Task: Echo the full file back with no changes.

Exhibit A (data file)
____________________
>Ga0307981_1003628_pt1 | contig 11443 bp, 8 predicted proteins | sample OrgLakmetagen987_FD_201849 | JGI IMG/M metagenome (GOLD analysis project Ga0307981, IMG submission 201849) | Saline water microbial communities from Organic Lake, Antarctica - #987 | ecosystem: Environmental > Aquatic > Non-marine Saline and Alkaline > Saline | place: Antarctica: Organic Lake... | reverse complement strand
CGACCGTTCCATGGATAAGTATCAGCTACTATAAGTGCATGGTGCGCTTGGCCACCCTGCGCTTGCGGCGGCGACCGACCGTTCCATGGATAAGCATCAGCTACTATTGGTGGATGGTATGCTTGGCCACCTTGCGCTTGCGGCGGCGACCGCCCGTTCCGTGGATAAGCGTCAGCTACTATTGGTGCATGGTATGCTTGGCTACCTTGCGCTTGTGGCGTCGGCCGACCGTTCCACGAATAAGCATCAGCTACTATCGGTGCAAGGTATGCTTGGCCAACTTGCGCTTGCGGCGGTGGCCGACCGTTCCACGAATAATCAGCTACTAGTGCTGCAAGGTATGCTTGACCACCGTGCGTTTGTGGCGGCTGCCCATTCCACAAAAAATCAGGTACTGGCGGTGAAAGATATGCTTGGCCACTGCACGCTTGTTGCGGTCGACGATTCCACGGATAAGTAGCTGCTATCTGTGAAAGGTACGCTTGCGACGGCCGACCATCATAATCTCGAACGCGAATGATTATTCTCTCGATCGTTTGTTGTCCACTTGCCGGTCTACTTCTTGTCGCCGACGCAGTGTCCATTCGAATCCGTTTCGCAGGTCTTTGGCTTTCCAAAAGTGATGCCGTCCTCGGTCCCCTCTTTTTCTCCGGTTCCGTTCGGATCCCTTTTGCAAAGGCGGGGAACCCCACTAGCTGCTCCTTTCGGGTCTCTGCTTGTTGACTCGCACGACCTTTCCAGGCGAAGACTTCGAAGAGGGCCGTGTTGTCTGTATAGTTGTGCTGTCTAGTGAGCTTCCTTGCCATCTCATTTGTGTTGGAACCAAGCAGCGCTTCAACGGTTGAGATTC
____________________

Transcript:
>Ga0307981_1003628_pt1 | contig 11443 bp, 8 predicted proteins | sample OrgLakmetagen987_FD_201849 | JGI IMG/M metagenome (GOLD analysis project Ga0307981, IMG submission 201849) | Saline water microbial communities from Organic Lake, Antarctica - #987 | ecosystem: Environmental > Aquatic > Non-marine Saline and Alkaline > Saline | place: Antarctica: Organic Lake... | reverse complement strand
CGACCGTTCCATGGATAAGTATCAGCTACTATAAGTGCATGGTGCGCTTGGCCACCCTGCGCTTGCGGCGGCGACCGACCGTTCCATGGATAAGCATCAGCTACTATTGGTGGATGGTATGCTTGGCCACCTTGCGCTTGCGGCGGCGACCGCCCGTTCCGTGGATAAGCGTCAGCTACTATTGGTGCATGGTATGCTTGGCTACCTTGCGCTTGTGGCGTCGGCCGACCGTTCCACGAATAAGCATCAGCTACTATCGGTGCAAGGTATGCTTGGCCAACTTGCGCTTGCGGCGGTGGCCGACCGTTCCACGAATAATCAGCTACTAGTGCTGCAAGGTATGCTTGACCACCGTGCGTTTGTGGCGGCTGCCCATTCCACAAAAAATCAGGTACTGGCGGTGAAAGATATGCTTGGCCACTGCACGCTTGTTGCGGTCGACGATTCCACGGATAAGTAGCTGCTATCTGTGAAAGGTACGCTTGCGACGGCCGACCATCATAATCTCGAACGCGAATGATTATTCTCTCGATCGTTTGTTGTCCACTTGCCGGTCTACTTCTTGTCGCCGACGCAGTGTCCATTCGAATCCGTTTCGCAGGTCTTTGGCTTTCCAAAAGTGATGCCGTCCTCGGTCCCCTCTTTTTCTCCGGTTCCGTTCGGATCCCTTTTGCAAAGGCGGGGAACCCCACTAGCTGCTCCTTTCGGGTCTCTGCTTGTTGACTCGCACGACCTTTCCAGGCGAAGACTTCGAAGAGGGCCGTGTTGTCTGTATAGTTGTGCTGTCTAGTGAGCTTCCTTGCCATCTCATTTGTGTTGGAACCAAGCAGCGCTTCAACGGTTGAGATTC